Cognition weathers Private Property storm

Business

Cognition weathers Private Property storm

Deal is done after shareholders cause stink about controversial deal and the absence of directors at AGM

Marc Hasenfuss


Cognition Holdings, a niche technology player, endured a long and stormy general meeting on Friday to pass resolutions related to its proposed acquisition of the Private Property online real estate portal for R127m.
Cognition will acquire a majority stake in Private Property from printing and publishing group Caxton. Caxton is a 34.9% shareholder in Cognition and will boost its stake to about 63% after taking scrip to settle the Private Property deal.
The meeting got off to a fractious start when significant minority shareholder and media magnate William Kirsh, as well as shareholder activists Chris Logan and Albie Cilliers, took exception at five directors, including CEO Mike Smith and chairman Ashvin Mancha, being absent. They called for an adjournment of the meeting, arguing that the directors’ absence precluded shareholders questioning them about the Private Property deal.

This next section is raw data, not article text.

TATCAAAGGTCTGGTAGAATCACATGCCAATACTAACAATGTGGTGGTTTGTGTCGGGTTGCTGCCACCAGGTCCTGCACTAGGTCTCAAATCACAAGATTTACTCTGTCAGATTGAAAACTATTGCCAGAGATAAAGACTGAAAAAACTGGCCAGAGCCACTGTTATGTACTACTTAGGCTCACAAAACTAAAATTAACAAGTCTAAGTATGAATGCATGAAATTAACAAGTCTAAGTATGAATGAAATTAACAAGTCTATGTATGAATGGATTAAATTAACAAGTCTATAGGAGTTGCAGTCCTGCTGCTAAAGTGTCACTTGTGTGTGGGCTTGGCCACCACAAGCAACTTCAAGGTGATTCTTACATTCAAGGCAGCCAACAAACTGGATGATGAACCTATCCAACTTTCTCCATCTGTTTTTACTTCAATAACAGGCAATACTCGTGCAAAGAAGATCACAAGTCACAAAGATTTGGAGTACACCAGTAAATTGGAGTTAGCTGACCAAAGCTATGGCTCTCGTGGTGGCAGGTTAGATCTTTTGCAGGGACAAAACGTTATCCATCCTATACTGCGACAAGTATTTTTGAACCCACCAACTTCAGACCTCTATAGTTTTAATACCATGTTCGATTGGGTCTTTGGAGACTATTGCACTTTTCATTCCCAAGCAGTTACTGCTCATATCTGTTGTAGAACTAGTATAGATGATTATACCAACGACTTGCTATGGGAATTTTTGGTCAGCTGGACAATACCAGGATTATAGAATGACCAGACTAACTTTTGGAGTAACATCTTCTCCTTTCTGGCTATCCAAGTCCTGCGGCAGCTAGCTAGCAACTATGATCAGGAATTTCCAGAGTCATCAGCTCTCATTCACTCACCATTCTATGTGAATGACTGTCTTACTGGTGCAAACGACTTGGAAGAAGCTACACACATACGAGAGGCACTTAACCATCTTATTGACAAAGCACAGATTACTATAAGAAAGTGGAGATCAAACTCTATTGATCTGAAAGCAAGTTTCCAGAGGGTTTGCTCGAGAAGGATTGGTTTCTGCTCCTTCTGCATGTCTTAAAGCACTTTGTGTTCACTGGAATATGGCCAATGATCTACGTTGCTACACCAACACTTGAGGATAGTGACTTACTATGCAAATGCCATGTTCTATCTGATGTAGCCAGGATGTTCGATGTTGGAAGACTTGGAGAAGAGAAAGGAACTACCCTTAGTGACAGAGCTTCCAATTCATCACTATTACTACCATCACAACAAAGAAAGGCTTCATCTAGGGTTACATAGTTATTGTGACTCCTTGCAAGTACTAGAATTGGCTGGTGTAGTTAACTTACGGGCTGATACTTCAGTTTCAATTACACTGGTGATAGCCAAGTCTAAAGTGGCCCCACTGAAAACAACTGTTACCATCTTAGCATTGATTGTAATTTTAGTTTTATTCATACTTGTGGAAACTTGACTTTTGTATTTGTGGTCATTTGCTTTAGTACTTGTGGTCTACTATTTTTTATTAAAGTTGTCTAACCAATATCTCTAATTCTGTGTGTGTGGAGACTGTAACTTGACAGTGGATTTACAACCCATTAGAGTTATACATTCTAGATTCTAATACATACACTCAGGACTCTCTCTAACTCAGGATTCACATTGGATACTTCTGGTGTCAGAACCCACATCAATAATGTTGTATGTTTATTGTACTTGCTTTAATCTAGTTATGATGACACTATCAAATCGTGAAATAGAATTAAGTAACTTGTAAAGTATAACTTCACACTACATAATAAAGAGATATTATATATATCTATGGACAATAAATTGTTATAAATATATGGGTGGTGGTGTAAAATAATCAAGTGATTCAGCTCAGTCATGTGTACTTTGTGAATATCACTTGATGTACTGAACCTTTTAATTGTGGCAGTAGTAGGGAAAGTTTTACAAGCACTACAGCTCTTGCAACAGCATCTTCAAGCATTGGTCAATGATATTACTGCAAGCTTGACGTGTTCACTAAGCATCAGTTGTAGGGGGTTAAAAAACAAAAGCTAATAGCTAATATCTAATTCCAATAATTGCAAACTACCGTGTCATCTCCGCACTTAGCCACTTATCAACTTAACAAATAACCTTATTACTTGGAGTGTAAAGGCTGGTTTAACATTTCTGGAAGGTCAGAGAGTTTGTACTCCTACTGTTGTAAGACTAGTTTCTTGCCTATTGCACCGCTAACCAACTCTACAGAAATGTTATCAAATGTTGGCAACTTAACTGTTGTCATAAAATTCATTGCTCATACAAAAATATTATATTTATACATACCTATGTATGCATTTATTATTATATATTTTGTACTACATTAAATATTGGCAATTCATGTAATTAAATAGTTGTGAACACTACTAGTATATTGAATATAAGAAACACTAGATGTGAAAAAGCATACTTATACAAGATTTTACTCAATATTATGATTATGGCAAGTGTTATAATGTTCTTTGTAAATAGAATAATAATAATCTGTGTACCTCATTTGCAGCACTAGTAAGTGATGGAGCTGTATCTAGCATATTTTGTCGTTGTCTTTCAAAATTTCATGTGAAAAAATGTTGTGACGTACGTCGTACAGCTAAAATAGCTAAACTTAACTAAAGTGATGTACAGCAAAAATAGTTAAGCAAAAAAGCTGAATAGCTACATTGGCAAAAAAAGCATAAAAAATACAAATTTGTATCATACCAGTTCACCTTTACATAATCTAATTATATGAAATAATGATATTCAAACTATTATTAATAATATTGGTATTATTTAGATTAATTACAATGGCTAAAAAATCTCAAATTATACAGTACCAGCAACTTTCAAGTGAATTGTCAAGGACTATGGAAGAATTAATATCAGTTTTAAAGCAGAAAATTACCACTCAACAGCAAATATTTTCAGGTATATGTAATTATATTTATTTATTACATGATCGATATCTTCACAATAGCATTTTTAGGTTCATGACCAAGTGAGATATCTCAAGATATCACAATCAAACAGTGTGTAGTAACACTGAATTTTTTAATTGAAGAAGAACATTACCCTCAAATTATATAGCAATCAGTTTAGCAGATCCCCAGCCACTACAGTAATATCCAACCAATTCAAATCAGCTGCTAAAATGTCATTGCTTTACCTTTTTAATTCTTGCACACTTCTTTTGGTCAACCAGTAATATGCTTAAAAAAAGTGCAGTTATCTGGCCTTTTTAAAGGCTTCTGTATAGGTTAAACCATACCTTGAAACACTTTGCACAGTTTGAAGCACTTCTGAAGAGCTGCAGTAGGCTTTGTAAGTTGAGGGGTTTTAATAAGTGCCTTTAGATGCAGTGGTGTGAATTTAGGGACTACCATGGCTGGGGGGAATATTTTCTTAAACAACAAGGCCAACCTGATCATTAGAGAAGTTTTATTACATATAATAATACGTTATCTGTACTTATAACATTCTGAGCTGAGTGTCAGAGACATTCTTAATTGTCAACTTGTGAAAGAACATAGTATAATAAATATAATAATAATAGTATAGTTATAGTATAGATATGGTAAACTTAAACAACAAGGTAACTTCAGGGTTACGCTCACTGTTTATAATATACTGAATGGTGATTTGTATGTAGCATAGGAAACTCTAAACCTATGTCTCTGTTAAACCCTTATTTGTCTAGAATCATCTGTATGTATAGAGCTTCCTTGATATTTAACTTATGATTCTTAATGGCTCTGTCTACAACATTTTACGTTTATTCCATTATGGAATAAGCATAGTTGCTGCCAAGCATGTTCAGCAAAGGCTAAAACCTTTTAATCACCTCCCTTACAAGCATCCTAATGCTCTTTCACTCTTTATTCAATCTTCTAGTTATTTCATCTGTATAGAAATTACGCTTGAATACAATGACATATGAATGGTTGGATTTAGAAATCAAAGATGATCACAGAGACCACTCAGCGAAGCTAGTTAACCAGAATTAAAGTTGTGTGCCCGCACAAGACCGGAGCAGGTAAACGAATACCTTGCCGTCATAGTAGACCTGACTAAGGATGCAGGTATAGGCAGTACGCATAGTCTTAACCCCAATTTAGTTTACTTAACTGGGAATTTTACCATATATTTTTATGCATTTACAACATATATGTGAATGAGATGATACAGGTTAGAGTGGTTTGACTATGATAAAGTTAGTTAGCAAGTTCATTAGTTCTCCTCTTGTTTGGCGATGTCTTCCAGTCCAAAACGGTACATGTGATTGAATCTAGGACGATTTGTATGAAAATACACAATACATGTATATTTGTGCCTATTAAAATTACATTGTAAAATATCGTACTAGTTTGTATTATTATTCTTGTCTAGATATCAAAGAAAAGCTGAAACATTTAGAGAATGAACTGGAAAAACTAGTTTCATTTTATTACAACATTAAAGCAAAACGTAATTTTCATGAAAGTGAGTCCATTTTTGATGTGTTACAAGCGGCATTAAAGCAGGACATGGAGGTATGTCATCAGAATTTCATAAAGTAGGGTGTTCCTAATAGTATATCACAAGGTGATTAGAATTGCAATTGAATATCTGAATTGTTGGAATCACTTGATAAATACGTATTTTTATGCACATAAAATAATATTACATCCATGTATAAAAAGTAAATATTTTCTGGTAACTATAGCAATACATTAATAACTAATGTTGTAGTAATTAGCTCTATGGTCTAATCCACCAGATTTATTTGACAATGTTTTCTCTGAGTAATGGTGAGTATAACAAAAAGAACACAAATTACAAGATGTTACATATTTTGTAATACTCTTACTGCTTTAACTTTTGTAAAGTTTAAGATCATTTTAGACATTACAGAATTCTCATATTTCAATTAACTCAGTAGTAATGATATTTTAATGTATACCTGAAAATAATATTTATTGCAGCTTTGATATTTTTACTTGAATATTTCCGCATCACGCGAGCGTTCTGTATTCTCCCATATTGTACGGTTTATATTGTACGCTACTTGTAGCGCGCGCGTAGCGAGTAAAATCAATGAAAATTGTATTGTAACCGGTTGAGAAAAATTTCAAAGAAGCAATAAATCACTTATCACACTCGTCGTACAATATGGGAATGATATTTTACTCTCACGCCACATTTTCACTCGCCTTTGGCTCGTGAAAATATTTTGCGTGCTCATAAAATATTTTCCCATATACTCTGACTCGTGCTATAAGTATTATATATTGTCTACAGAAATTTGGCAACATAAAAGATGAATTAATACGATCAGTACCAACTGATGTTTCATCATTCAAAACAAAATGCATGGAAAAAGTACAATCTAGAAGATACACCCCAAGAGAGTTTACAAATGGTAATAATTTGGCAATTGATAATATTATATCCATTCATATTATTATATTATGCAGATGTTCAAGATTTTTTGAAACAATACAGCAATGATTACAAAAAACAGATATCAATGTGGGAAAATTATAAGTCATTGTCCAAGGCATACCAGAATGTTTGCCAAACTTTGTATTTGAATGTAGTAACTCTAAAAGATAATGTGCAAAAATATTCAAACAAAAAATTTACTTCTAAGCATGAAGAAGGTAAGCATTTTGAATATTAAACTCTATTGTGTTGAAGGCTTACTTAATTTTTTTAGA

Cognition non-executive director Roger Pitt, who served as chairman, explained that Smith and Mancha had taken ill and could not travel to the meeting. Logan asked why Smith and Mancha could not dial in to the meeting as other shareholders had done. He suggested that by not postponing the meeting Cognition set a new low in corporate governance.
Logan noted that other listed companies Grand Parade Investments and Tsogo Sun had this year postponed shareholder meetings on “less material grounds”.
However, Pitt ruled there was no merit in postponing the meeting. There was also resistance to Pitt chairing the meeting. Logan noted that Pitt is a director of Merchantec, which serves as Cognition’s sponsor and corporate adviser.
Cognition and Caxton non-executive director Paul Jenkins pointed out that Pitt did not have to exercise a vote or rule on any matters.
Directors were interrogated at length on Cognition’s new strategic vision and whether Private Property could compete with market leader Property24, which is controlled by technology giant Naspers.
Jenkins said Caxton was putting one of its best, “if not the best”, digital assets into Cognition. He said Private Property was generating healthy cash flows and a healthy return on investment. “There are significant synergies and benefits in Cognition acquiring it.”
After nearly two hours, the meeting finally voted on the special and ordinary resolutions, which were passed with margins of 80.47% to 88.58%.

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